Shadow in the Glass Amateur Sleuth Mystery
April 9, 2022

Book Review

Shadow in the Glass

reviewed by Gail Byrd

What a treat, visiting beautiful Lake Placid and staying in a guesthouse on the grounds of a friend’s family compound. At least that’s what Greer Hogan’s trip looks like on the surface. Look a little deeper and she will tell you the trip is only partly about her friend’s wedding. She has also decided to solve her husband Danny’s murder. 

Since his death, she has reinvented her own life, returning to work as a librarian and leaving the wealth and privilege that came with being a high-paid cosmetic consultant married to a high-level member of a successful corporation. That’s what she thinks before she arrives anyway. 

Things feel a bit different once she is at the compound. Everything is beautiful and it looks like plans for the wedding are going well, but there’s an overall sense of disquiet that floats over the area, like a thin layer of chiffon covering the beautiful satin underneath. Greer first notices it when she thinks she sees someone in the window of the house next door. Later, as she visits that house to help the guest staying there, the feeling is increased, particularly when they explore the third floor and find firmly closed doors throughout, a mirror with poignant writing on the back, and a lava lamp that Greer wonders about. Could it be the source of the brief light she saw in the window when she thought it was a person’s shadow?

Before she can get settled the family asks her to move to the local inn, at the family’s expense, because of unexpected last-minute guests. She hopes this enables her to increase her investigative activities. As she comes in closer contact with the family members, things seem “off”. The mother of the bride is unnerved by the proceedings, an unusual reaction for a woman who usually has everything under control. Add to that a strange young woman who seems to have undue influence on the bride’s father, and company head, the arrival of two unexpected family members, one of whom apparently has long term emotional problems, and things seem to be going downhill.

The beautiful, calm surface that has been created for the wedding events begins to crack at a party the night before. The young woman is present, and seems to send off disruptive feelings; the parents of the bride are overheard having an argument, and Greer is dissecting her feelings about spending time with her old flame Ian, even as he is trying to help her figure out what is happening with the parents. It’s definitely not the idyllic setting and party she thought she was attending.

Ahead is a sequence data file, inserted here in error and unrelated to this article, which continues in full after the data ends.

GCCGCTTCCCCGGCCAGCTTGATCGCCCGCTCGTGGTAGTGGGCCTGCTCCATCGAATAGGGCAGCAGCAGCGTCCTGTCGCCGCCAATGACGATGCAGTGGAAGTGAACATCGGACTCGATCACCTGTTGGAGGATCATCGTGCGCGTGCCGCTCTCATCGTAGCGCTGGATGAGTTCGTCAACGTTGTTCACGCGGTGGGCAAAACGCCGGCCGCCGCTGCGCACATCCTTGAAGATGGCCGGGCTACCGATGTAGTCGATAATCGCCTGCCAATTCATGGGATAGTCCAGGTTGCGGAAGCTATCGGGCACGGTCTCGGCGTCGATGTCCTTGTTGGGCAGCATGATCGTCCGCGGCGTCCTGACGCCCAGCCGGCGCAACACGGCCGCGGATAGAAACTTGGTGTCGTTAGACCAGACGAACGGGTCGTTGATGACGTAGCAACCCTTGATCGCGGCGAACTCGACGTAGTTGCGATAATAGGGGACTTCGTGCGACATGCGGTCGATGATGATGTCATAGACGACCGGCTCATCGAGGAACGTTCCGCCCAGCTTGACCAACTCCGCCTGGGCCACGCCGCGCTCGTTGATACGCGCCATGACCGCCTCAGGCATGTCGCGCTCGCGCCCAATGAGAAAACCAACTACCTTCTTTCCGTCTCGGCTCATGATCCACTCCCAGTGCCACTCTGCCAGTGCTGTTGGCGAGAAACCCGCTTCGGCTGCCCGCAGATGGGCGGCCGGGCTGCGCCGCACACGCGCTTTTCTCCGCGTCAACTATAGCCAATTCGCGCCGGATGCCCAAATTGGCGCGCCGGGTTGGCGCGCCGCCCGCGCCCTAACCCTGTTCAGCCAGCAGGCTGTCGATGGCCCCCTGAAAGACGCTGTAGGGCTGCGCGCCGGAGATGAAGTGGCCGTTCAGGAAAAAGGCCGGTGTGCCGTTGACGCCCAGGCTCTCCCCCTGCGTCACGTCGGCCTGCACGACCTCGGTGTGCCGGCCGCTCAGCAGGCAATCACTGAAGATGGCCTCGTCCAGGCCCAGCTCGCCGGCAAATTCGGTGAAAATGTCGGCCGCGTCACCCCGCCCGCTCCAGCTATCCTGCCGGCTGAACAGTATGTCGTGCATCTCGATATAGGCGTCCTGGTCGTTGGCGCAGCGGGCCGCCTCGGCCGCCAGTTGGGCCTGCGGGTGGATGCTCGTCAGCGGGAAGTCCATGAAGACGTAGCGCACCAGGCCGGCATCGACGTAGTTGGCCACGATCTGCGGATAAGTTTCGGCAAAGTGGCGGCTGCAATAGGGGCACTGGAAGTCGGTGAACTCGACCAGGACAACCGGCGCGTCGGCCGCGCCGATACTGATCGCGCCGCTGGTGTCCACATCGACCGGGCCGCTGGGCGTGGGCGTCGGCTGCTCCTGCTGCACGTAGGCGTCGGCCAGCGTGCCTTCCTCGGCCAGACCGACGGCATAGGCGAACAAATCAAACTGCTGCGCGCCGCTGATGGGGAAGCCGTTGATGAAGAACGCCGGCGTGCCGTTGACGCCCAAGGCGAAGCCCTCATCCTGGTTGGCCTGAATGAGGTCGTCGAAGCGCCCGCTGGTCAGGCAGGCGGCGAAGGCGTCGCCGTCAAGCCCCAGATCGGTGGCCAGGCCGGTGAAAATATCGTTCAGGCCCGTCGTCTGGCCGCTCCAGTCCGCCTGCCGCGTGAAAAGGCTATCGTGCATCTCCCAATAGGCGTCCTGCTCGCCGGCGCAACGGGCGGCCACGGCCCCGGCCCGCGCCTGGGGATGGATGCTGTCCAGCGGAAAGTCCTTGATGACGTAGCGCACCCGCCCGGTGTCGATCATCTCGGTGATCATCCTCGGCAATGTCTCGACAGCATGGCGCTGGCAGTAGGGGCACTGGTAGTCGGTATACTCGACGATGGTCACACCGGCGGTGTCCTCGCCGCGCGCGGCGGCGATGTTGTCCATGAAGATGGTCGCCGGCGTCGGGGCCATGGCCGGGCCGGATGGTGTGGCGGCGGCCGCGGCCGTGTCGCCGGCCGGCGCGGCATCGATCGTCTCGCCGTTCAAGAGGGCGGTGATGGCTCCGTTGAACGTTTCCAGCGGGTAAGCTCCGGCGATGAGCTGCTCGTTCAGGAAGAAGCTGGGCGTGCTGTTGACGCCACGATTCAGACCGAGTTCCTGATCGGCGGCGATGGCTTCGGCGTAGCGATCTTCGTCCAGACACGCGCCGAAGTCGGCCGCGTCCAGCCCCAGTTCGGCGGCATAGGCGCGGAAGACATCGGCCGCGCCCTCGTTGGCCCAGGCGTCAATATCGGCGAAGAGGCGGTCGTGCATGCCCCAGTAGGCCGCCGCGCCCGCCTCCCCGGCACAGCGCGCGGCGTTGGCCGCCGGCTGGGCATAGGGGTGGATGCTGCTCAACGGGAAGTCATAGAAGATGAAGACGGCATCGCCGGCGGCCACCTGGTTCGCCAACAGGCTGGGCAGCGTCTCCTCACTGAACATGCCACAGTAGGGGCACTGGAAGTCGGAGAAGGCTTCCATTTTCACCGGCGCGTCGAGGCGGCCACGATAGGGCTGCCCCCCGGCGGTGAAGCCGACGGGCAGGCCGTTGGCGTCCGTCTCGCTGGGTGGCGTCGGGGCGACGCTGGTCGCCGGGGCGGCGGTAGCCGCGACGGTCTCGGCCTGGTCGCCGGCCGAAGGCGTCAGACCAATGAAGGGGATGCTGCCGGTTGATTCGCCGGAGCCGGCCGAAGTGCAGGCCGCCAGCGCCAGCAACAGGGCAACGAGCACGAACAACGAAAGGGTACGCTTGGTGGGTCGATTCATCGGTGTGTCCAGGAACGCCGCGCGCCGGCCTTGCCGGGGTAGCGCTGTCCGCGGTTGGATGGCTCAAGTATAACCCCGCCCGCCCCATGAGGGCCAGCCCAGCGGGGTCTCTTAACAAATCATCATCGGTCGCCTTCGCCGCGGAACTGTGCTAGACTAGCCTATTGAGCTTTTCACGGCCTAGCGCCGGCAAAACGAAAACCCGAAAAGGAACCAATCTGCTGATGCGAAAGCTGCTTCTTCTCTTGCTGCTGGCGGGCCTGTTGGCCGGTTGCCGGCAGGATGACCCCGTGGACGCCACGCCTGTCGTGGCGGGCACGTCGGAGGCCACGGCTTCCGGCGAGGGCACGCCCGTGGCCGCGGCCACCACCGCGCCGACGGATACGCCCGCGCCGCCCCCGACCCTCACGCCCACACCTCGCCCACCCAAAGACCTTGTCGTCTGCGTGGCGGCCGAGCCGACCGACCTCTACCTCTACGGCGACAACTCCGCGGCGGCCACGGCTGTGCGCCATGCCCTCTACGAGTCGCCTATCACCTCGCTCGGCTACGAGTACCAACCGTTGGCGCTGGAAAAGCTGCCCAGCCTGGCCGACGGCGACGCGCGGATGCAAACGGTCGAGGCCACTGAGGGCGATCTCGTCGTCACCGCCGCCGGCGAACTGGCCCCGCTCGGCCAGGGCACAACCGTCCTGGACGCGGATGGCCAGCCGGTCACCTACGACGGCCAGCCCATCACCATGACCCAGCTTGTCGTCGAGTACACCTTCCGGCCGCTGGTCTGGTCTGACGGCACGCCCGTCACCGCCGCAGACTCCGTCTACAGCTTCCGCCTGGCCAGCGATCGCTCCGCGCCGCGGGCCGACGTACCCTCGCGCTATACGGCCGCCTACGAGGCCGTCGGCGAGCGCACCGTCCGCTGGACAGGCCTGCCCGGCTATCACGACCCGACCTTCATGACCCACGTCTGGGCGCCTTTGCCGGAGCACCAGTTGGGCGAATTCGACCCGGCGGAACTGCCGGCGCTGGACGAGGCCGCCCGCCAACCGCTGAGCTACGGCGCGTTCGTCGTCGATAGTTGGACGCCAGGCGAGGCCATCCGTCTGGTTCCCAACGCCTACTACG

Things move in a more difficult direction when the young woman’s body is discovered floating under a dock. Was she pushed, did she fall, was it murder or an accident? The police are called and their investigation begins with Greer sharing information she has uncovered. She has some history in solving a murder (featured in the first book of this series) and after checking, the detective is more willing to take Greer seriously, but not as a member of the investigative team.

Secondary characters are well developed for the most part. Greer’s past relationship with Ian is briefly touched on, and might leave the reader wondering if he will be part of books in the ongoing series. As it is, these characters provide good substance to fill out the story and some intriguing characteristics of their own. While the reader might not want to make friends out of all of them, they will find some appealing and most of them distinct enough they can create mental images for them.

This is the second in the Greer Hogan mystery series and functions well as a standalone. There is no crossover from the first book in the series and Greer’s husband’s murder is only referred to as a motivating factor for Greer, having nothing to do with this book. I enjoyed this book so much I would definitely consider reading the first book in the series and watching for the next one to come out. Greer is an interesting person, and Hilliard’s ability to create and maintain an atmosphere throughout the book is superb. This is a series that bears watching.

My thanks to Crooked Lane Books for providing me with an advance copy for review. The opinions expressed here are entirely my own.                                                                                                                                                                                                              


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